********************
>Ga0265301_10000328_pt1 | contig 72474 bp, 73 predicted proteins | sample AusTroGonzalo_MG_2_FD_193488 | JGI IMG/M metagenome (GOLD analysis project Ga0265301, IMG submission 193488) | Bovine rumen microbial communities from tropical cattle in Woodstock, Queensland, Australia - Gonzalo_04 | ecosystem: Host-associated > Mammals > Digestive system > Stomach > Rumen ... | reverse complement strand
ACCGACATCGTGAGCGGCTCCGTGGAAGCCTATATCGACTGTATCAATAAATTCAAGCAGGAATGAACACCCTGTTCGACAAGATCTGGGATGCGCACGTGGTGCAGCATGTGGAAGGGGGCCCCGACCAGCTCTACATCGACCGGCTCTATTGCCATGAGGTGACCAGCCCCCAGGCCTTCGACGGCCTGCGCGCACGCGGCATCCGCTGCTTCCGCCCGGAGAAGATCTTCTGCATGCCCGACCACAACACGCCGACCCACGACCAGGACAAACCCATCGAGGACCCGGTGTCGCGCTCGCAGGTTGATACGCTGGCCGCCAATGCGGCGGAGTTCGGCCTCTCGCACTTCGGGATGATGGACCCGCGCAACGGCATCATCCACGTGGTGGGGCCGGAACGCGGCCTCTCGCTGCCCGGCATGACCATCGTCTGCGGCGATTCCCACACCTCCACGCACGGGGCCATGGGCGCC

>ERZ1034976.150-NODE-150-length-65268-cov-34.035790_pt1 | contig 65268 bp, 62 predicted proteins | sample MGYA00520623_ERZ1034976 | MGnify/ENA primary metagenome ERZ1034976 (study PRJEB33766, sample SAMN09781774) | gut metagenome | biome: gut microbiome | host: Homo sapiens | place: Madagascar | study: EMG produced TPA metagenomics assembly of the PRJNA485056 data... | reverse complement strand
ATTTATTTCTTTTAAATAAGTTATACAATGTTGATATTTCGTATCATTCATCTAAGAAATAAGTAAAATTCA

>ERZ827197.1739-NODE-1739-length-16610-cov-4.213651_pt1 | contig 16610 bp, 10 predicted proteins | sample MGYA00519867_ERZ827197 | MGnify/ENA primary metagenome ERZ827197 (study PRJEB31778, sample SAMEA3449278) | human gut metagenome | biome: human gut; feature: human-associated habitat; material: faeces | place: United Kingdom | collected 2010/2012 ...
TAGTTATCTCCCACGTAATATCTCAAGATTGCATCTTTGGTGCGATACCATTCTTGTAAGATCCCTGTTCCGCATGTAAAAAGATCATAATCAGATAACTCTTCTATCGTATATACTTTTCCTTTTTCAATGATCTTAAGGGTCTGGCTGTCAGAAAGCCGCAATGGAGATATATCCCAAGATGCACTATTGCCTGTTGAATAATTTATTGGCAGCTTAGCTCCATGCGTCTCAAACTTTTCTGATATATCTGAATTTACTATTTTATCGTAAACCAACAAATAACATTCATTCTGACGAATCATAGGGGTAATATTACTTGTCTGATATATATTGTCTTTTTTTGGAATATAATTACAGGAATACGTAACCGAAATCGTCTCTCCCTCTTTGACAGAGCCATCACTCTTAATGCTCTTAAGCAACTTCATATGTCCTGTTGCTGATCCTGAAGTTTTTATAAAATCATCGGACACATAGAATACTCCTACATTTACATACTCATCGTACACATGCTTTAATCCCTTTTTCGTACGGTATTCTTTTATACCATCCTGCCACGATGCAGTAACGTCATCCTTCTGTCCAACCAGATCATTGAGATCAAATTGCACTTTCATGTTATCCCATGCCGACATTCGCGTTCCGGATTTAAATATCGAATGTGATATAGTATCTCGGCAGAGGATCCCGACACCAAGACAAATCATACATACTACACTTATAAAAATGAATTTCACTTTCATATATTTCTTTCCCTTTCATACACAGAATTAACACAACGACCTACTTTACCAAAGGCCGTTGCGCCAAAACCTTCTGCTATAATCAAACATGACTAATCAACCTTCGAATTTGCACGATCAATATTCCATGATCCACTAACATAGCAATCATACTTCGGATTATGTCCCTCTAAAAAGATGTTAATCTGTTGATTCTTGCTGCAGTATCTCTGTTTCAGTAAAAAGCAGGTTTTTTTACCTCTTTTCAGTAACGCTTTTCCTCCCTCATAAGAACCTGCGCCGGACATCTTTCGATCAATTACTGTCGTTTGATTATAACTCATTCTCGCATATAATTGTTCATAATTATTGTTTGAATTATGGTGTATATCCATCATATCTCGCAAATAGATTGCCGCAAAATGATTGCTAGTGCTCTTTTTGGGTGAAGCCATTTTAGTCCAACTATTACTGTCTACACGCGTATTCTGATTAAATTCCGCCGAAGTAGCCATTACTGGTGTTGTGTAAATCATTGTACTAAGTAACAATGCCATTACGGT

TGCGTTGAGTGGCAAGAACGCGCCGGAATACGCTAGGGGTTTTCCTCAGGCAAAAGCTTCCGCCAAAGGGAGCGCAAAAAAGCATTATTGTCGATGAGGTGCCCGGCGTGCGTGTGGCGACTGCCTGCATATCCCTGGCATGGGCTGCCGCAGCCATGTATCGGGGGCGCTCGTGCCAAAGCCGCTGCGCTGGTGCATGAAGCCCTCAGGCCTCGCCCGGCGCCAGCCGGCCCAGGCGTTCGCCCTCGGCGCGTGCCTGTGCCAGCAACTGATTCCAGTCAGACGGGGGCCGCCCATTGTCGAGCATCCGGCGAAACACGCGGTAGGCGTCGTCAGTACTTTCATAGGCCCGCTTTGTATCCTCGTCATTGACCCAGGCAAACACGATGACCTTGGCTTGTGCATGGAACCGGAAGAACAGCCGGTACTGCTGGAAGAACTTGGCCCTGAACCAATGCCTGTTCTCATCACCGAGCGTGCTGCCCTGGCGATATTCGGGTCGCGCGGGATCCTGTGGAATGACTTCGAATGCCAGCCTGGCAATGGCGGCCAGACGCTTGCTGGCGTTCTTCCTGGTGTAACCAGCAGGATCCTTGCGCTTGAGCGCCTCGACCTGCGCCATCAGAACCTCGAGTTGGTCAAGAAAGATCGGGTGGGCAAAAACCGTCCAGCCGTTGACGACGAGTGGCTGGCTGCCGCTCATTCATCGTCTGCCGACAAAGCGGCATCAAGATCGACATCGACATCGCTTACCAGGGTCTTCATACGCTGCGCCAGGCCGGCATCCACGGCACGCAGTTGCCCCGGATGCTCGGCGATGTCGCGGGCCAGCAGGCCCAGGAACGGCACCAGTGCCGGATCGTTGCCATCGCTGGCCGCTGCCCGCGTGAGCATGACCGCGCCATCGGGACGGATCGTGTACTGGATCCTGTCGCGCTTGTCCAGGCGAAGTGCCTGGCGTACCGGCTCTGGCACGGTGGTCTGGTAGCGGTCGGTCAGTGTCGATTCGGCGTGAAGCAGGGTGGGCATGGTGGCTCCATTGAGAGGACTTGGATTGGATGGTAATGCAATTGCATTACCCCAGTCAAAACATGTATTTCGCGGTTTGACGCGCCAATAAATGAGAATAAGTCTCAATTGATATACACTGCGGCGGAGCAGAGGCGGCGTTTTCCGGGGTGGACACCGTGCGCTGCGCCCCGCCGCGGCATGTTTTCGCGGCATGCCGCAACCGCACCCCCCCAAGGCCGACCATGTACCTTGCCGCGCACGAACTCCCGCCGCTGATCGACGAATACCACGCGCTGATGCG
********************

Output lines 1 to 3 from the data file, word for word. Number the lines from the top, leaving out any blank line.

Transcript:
>Ga0265301_10000328_pt1 | contig 72474 bp, 73 predicted proteins | sample AusTroGonzalo_MG_2_FD_193488 | JGI IMG/M metagenome (GOLD analysis project Ga0265301, IMG submission 193488) | Bovine rumen microbial communities from tropical cattle in Woodstock, Queensland, Australia - Gonzalo_04 | ecosystem: Host-associated > Mammals > Digestive system > Stomach > Rumen ... | reverse complement strand
ACCGACATCGTGAGCGGCTCCGTGGAAGCCTATATCGACTGTATCAATAAATTCAAGCAGGAATGAACACCCTGTTCGACAAGATCTGGGATGCGCACGTGGTGCAGCATGTGGAAGGGGGCCCCGACCAGCTCTACATCGACCGGCTCTATTGCCATGAGGTGACCAGCCCCCAGGCCTTCGACGGCCTGCGCGCACGCGGCATCCGCTGCTTCCGCCCGGAGAAGATCTTCTGCATGCCCGACCACAACACGCCGACCCACGACCAGGACAAACCCATCGAGGACCCGGTGTCGCGCTCGCAGGTTGATACGCTGGCCGCCAATGCGGCGGAGTTCGGCCTCTCGCACTTCGGGATGATGGACCCGCGCAACGGCATCATCCACGTGGTGGGGCCGGAACGCGGCCTCTCGCTGCCCGGCATGACCATCGTCTGCGGCGATTCCCACACCTCCACGCACGGGGCCATGGGCGCC

>ERZ1034976.150-NODE-150-length-65268-cov-34.035790_pt1 | contig 65268 bp, 62 predicted proteins | sample MGYA00520623_ERZ1034976 | MGnify/ENA primary metagenome ERZ1034976 (study PRJEB33766, sample SAMN09781774) | gut metagenome | biome: gut microbiome | host: Homo sapiens | place: Madagascar | study: EMG produced TPA metagenomics assembly of the PRJNA485056 data... | reverse complement strand